Thanks to disasters of its own making, the agency is losing money and influence.
'The IMF is back," declared the International Monetary Fund's managing director, Dominique Strauss-Kahn, at its annual spring meeting earlier this month in Washington. And not a moment too soon either. To hear the organization's economists tell it (as they mingled in five-star hotels, long black limos and posh restaurants with bankers, businessmen and finance ministers from around the globe), they've arrived on the scene just in time to help solve the world's financial crisis.
But despite the bravado, the reality is that today's IMF is not what it once was. These days, the world's most famous deficit police force is running a whopping small-country-size $400-million annual deficit of its own and is being forced into some of the same kinds of "structural adjustments" it used to impose on indebted Third World nations. In just the last four years, the IMF's total loan portfolio has shrunk from $105 billion to less than $10 billion; over half of the current portfolio consists of loans to Turkey and Pakistan. To cut costs, the agency is reducing staff and closing offices.
The IMF's loss of influence is probably the most important change in the international financial system in more than half a century. Until just a few years ago, the IMF -- originally created at the Bretton Woods conference on international economic cooperation in 1944 -- was one of the most powerful financial institutions in the world and the major avenue of influence for the United States in developing countries.
This wasn't so much a result of the money that it lent -- the World Bank loans much more -- but because of its position at the top of a hierarchy of official creditors. Until a few years ago, a developing-country government that did not meet IMF conditions risked being economically strangled. The World Bank, regional banks such as the Inter-American Development Bank, rich lender governments and sometimes even the private sector would withhold lending until the government reached agreement with the IMF.
At the top of this powerful creditors cartel sat the U.S. Treasury Department, which holds a formal veto over many of the IMF's decisions and is an informal power within the organization that marginalizes even the other rich countries. Developing countries -- the ones that have historically borne the brunt of IMF decisions -- have little or no effective voice in the decision-making of the organization, where the majority of votes of the 185 member nations are assigned to the rich members.
But the IMF lost credibility after presiding over a series of economic disasters. Latin America, for example, suffered its worst long-term growth failure in modern history under the IMF's tutelage since 1980. The IMF's "shock therapy" program in Russia vastly underestimated the time it would take to transition from a planned to a capitalist economy in the early '90s. The result was a lot of shock and no therapy, and tens of millions were pushed into poverty as the economy collapsed.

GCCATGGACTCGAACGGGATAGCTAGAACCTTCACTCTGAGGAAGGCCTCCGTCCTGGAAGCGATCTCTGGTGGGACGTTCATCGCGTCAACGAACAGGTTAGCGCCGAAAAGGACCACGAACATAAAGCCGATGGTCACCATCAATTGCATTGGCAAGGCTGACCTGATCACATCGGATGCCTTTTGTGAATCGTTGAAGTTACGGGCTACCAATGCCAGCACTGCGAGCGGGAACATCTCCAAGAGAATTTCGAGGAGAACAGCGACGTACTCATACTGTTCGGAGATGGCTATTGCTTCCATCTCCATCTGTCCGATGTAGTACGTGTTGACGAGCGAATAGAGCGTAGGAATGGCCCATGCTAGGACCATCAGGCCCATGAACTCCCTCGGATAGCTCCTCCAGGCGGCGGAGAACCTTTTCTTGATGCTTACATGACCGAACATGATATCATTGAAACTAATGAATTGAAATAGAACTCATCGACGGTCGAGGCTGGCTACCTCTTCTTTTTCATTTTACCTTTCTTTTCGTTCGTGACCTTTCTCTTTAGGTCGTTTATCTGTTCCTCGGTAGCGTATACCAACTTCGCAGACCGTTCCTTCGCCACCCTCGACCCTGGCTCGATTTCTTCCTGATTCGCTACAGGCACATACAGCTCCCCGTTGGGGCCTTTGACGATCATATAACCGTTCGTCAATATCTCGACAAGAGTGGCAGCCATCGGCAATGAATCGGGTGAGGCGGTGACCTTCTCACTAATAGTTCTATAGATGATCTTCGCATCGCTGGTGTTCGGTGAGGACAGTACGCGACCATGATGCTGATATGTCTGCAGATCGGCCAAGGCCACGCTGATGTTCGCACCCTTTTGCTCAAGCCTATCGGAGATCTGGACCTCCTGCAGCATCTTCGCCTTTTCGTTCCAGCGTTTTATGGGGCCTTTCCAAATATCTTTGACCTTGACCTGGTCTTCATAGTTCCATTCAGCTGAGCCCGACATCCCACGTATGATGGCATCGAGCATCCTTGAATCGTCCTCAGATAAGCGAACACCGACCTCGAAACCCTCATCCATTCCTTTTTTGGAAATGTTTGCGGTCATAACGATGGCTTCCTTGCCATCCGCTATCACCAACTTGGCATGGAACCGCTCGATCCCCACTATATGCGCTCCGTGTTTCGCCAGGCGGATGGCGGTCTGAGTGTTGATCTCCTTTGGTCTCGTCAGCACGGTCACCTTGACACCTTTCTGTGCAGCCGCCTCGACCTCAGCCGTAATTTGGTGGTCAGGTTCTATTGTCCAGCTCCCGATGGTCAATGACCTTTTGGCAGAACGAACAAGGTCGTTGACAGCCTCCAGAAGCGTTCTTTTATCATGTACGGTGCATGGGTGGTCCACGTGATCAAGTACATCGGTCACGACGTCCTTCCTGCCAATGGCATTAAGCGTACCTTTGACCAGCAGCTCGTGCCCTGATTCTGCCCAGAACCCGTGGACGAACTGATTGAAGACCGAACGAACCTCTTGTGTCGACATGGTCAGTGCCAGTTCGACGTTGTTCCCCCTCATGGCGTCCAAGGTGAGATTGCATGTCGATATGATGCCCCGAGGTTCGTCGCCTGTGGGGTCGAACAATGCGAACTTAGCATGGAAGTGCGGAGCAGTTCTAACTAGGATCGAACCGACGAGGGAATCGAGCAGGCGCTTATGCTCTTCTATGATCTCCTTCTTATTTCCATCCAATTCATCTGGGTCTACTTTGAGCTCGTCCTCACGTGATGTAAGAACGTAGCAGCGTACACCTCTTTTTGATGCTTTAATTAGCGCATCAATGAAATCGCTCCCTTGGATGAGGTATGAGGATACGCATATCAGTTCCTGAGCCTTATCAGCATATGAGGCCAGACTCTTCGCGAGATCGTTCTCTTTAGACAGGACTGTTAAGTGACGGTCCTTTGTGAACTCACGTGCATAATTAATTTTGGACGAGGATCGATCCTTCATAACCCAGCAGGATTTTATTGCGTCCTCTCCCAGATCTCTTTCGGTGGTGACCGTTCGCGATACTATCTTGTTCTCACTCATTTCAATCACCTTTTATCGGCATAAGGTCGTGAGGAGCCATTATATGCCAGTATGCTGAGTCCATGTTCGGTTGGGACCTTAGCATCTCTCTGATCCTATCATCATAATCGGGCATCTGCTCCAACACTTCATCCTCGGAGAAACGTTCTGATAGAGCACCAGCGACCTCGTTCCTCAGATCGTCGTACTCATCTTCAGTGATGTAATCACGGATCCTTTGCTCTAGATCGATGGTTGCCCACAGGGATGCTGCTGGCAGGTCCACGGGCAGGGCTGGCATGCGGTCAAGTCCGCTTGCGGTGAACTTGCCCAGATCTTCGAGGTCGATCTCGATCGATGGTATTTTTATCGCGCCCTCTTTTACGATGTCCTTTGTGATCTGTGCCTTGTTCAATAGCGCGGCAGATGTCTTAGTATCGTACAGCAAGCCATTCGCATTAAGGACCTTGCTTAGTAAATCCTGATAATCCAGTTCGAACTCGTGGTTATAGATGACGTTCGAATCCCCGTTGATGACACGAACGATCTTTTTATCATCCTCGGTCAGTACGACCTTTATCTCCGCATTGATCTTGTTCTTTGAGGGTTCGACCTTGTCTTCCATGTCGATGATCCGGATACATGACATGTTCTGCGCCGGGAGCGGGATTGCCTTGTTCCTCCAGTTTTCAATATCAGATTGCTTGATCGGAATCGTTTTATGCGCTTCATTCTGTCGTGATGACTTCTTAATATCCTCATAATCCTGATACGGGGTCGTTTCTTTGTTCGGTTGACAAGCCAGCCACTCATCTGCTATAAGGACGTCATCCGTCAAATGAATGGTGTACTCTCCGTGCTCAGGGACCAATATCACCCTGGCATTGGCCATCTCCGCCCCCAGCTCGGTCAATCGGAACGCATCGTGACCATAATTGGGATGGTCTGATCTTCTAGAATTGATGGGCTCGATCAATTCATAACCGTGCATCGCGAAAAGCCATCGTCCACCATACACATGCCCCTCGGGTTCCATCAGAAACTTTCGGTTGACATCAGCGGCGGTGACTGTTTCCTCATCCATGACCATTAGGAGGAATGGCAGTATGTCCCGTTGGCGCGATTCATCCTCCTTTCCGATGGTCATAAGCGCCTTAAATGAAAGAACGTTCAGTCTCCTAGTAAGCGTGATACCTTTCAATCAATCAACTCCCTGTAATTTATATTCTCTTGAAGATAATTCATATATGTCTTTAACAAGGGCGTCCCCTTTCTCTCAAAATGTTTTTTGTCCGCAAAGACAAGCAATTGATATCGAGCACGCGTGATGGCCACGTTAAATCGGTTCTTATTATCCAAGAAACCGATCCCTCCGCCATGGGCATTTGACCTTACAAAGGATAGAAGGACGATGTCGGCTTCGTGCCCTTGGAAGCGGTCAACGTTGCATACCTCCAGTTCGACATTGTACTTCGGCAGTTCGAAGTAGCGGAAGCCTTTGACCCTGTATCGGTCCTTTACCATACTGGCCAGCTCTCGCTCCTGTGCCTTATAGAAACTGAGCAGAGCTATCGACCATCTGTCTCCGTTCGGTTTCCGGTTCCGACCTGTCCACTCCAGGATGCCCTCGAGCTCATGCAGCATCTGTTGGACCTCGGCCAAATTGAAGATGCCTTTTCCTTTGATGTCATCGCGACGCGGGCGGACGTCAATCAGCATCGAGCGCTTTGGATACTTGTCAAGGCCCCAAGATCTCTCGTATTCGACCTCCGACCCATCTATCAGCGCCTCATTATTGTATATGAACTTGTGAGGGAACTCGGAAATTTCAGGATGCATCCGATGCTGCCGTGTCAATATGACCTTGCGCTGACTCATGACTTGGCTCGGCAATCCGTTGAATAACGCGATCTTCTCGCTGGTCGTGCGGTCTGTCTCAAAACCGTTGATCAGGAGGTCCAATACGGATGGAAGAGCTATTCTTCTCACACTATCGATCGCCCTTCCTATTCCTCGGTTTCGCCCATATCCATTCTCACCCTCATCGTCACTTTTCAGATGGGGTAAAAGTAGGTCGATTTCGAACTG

The Asian financial crisis in the late 1990s was a tipping point. The IMF and the U.S. Treasury helped cause the crisis by pushing for the removal of important regulations on foreign capital flows. Then they made it worse with their policy recommendations, prompting economist Jeffrey Sachs -- now head of Columbia University's Earth Institute -- to say that "the IMF has become the Typhoid Mary of emerging markets, spreading recessions in country after country."
Some of these mistakes were because of incompetence; others were driven by ideological or special interests. But the result was that developing countries began voting with their feet, piling up international reserves so that they would never have to borrow again from the IMF cartel.
The IMF-supervised Argentine disaster from 1998 to 2002, which pushed the majority of Argentines below the official poverty line in a country that was previously one of the richest in the region, further sullied the fund's reputation. Argentina then defied the IMF, refused its conditions, got no international help and rapidly transformed itself into the fastest-growing economy in the hemisphere. This too was noticed.
The collapse of the IMF creditors cartel has been a huge blow to U.S. influence. It was most pronounced in Latin America, where most of a region that used to be referred to as the United States' "backyard" is now governed by states that are more independent of Washington than Europe is.
The problem is that poorer developing countries, especially in Africa, remain dependent on foreign aid from the IMF (and the World Bank and other sources) to fund their basic budget and import needs. This can be harmful to their development and their people. In recent years, the IMF -- insisting that such measures are necessary to hold down inflation -- has imposed conditions that limit their public spending and, according to the fund's own internal evaluation, have prevented these countries from spending aid money on urgent needs, such as healthcare and education.
These countries need to join the rest of the developing world in breaking free of the IMF's policy conditions. The U.S. Congress may consider legislation that would pressure the IMF to use some of its huge gold reserves for debt cancellation and to limit the IMF's control over policy in poor countries. These would be important steps forward for the world's poor.
Mark Weisbrot is co-director of the Center for Economic and Policy Research, in Washington, D.C. He received his Ph.D. in economics from the University of Michigan. He is co-author, with Dean Baker, of Social Security: The Phony Crisis (University of Chicago Press, 2000), and has written numerous research papers on economic policy. He is also president of Just Foreign Policy.